I was a late comer to Mad Men, having actively resisted watching for years, despite what my colleagues and Twitter feed were telling me. Honestly, the opening scene and underlying anti-Semitic, misogynistic undertones were too much. But when I was holding my son to help him sleep at some ungodly hour and totally dependent on Rogers On Demand for entertainment, I got hooked. There’s something quite wonderful about seeing a company that you are so proud to work at, being featured so prominently in the show knowing that it is totally changing the way all agencies will work, despite what our (anti?) heroes think.
More importantly, there is a powerful lesson we can all learn from Mad Men – the importance of telling a story. In one of the more memorable scenes from the first season, in a new business meeting Don Draper pitches Kodak an idea. In the modern agency world, there would be 10 minutes of credentials, 10 minutes of case studies, 8 minutes of proprietary process, 10 minutes of strategic set-up, some preamble from the creative team about “truths” or “insights” and, finally, the work. But in this case, Don simply tells a story that is intertwined with the images he’s showing and the technology he’s using. Everything works together. Nothing is competing for our attention. We get so totally wrapped up in the moment that I can imagine the clients buying the idea there and then.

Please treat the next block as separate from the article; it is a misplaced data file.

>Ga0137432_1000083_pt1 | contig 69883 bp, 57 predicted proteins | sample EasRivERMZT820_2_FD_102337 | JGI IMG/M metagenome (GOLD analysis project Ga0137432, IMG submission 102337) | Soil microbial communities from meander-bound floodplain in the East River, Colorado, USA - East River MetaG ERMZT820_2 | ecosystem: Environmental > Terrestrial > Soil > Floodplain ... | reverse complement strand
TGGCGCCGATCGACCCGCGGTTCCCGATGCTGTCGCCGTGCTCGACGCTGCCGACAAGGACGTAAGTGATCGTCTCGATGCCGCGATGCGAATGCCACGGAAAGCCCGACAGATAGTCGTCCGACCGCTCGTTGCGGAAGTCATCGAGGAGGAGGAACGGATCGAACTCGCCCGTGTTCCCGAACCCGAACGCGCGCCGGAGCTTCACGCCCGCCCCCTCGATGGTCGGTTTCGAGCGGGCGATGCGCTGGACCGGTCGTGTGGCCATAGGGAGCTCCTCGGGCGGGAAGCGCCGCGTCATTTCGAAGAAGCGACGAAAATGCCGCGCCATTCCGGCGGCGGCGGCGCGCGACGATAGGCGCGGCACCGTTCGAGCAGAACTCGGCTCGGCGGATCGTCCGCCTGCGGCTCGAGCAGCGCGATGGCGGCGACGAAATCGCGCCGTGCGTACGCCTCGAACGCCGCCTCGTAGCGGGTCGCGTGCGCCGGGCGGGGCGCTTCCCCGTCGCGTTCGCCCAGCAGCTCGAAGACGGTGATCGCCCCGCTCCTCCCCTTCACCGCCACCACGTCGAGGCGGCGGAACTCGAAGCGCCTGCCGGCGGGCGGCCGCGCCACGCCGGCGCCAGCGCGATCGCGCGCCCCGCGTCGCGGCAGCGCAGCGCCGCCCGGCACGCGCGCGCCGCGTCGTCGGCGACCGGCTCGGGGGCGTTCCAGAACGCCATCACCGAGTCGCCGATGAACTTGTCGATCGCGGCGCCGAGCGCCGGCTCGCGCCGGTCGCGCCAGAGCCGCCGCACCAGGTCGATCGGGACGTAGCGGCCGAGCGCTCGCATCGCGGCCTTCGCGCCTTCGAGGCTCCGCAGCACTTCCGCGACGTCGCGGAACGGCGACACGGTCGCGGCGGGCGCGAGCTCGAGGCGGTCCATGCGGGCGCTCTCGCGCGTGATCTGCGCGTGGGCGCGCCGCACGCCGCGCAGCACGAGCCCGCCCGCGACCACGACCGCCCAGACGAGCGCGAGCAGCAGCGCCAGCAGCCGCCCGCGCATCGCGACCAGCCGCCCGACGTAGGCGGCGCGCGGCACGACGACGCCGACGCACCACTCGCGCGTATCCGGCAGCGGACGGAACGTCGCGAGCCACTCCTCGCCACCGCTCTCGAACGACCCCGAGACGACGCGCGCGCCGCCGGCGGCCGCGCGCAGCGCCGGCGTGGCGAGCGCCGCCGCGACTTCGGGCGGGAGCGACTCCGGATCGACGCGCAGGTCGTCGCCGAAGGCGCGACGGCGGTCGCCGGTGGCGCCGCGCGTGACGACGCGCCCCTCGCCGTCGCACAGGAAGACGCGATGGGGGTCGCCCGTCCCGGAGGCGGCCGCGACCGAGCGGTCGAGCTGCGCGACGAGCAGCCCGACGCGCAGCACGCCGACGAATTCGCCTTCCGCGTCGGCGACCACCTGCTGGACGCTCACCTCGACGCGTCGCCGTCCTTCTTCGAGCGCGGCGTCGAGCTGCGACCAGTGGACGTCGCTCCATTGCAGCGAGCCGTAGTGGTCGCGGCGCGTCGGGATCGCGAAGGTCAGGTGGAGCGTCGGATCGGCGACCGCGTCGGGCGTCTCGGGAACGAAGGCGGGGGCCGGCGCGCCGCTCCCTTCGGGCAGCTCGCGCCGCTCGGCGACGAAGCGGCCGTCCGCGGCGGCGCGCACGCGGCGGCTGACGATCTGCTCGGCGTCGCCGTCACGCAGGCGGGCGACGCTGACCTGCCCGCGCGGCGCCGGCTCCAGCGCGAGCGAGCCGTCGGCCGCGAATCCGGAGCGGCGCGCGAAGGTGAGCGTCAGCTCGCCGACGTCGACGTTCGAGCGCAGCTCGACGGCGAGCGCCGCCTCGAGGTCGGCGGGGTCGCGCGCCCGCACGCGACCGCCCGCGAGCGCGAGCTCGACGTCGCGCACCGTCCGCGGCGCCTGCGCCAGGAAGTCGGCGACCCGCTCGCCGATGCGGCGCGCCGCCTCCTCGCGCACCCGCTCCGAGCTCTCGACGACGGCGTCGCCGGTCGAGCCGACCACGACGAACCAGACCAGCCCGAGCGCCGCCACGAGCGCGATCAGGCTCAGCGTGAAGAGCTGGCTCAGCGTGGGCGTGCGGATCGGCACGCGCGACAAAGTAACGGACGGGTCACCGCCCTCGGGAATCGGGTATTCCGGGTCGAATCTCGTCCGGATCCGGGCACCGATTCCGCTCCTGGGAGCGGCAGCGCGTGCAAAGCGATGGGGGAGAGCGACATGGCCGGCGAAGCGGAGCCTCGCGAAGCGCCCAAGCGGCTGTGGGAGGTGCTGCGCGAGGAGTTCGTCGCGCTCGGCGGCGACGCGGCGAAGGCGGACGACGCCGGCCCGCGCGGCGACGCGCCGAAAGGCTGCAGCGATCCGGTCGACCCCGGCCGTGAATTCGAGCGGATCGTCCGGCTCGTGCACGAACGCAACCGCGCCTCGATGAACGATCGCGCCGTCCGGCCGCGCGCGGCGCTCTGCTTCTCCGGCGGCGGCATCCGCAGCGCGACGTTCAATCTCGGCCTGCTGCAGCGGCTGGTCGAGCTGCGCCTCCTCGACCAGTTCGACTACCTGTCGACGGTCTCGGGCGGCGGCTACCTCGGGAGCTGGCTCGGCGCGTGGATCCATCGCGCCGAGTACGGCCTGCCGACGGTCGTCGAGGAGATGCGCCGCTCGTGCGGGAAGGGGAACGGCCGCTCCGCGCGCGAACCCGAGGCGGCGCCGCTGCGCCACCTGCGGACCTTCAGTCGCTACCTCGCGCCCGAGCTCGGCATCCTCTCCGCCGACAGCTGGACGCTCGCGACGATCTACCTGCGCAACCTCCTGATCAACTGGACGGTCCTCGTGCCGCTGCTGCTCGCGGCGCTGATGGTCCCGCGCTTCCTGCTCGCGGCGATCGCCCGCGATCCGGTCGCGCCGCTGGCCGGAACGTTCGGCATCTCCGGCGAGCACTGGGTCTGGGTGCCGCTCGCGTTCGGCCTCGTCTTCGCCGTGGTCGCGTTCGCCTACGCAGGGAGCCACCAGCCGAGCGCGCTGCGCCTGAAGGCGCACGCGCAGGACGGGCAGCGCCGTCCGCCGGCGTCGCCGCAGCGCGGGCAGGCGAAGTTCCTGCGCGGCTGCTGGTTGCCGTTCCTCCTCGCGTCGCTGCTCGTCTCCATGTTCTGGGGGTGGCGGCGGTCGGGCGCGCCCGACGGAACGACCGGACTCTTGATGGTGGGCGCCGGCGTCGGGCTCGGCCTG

That’s the power of a story.